Gyasi herself, in the video I linked above, says that one thing she hopes her readers come away with is a sense that there is no single black experience. There is no faceless mass. There are real individuals who have real individual experiences. She achieved that goal for me so well. Her characters are morally complicated, just trying to make the best choices, in the moment, for themselves and their families. Their experiences feel specific and vivid and real. Now, even days after finishing the book, many of the individual characters stay with me. I anticipate thinking about this book for a long, long time.

What I Didn’t Like About This Book: Can I say that what I didn’t like was that the book ended? That seems unfair. And yet… The book’s strength of structure is also, for me, its main weakness. Each story necessarily had to end. Each story could only contain so much. And when tackling a whole history of oppression and enslavement and prejudice, and trying to touch on multiple facets of the incredibly complex and wide-ranging black experience, as Gyasi does, it is impossible to fully scrutinize each generation’s triumphs and struggles. Some characters edged closer to feeling more like symbols (or folk heroes) than fully-fleshed people – never so much that I lost the enjoyment of the book or the language, but it was still noticeable. Honestly, I don’t know how you resolve that without giving each character his or her own entire novel.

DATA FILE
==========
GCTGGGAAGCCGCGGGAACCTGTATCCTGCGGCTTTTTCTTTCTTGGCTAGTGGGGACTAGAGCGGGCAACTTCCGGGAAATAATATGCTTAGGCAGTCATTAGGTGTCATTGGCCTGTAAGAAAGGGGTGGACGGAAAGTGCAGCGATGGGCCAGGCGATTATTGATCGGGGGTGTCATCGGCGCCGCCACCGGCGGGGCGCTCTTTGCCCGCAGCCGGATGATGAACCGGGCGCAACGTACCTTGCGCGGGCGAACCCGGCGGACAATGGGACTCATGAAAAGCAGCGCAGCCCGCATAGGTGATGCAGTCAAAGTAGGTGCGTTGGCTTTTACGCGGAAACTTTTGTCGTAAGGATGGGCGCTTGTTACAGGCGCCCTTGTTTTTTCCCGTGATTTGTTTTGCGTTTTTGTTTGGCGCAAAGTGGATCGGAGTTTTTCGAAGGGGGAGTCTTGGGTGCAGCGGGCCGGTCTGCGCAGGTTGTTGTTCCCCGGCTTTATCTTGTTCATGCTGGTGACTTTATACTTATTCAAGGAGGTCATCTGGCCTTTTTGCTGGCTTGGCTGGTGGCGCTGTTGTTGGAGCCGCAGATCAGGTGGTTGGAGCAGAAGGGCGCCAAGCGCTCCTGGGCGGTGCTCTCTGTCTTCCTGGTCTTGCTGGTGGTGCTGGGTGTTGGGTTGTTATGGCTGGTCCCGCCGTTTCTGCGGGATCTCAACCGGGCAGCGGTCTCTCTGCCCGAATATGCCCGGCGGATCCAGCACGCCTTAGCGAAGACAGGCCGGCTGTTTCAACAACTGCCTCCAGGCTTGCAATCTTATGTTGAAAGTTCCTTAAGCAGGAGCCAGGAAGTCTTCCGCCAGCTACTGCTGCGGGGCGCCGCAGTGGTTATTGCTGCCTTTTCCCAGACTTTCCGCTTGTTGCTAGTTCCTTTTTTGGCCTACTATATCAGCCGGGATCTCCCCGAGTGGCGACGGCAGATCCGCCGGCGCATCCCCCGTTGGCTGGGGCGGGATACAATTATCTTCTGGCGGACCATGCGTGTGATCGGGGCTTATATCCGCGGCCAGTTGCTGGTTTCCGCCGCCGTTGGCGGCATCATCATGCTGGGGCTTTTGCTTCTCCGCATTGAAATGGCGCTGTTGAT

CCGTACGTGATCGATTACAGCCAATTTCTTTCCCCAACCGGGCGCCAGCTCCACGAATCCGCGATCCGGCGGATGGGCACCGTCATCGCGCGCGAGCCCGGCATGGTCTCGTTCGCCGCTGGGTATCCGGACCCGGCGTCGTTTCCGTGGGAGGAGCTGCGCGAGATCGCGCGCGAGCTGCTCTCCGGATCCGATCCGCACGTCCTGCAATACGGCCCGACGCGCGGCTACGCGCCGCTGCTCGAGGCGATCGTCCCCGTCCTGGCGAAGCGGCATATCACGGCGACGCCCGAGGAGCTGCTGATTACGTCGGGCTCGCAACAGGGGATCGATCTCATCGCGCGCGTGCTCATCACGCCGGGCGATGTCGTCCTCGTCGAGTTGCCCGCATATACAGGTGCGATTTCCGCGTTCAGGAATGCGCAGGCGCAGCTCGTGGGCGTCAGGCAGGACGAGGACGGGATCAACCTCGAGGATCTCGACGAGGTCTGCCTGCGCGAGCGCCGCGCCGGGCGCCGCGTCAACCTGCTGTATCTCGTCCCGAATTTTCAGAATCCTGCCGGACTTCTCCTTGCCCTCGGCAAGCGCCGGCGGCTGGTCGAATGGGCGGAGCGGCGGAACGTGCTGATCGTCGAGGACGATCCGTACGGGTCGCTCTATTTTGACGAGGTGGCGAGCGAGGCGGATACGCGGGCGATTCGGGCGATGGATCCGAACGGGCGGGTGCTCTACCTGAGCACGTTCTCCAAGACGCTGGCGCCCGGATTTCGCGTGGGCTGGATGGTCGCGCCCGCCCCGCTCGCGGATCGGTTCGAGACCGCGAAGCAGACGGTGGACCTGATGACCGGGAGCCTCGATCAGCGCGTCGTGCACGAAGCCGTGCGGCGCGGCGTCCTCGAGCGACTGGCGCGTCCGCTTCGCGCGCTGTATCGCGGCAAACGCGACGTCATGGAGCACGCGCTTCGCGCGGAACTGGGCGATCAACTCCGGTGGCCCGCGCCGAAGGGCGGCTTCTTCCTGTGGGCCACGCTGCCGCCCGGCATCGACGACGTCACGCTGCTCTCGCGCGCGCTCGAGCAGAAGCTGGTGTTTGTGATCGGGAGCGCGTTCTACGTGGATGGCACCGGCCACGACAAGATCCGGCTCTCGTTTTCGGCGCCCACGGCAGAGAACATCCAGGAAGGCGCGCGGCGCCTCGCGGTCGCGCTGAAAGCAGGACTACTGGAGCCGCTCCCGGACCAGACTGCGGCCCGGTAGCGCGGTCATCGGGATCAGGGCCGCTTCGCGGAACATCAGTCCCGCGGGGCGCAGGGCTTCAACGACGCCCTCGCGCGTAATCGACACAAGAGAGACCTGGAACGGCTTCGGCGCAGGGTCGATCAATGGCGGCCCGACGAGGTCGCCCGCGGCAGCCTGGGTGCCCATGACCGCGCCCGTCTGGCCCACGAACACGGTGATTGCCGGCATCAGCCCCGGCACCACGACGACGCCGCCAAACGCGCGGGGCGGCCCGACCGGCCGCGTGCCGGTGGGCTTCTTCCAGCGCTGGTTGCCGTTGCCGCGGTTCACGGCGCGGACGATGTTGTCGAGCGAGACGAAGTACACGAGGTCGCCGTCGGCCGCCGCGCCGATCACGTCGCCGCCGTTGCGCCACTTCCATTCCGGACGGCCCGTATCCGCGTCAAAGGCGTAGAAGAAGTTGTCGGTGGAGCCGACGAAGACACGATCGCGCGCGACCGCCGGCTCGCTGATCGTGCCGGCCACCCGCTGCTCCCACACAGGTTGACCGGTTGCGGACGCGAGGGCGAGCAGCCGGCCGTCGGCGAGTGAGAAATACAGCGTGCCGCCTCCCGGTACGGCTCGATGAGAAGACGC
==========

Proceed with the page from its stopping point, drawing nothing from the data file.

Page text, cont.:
Should You Read This Book? This book came out in 2016, it won tons of awards, and I may be the last person on the planet to finally pick it up. But if you have not yet read it, you should, you should, you should. I found it to be beautiful and illuminating and full of strong, vivid characters and infused with so much love from the writer. You will not regret picking it up.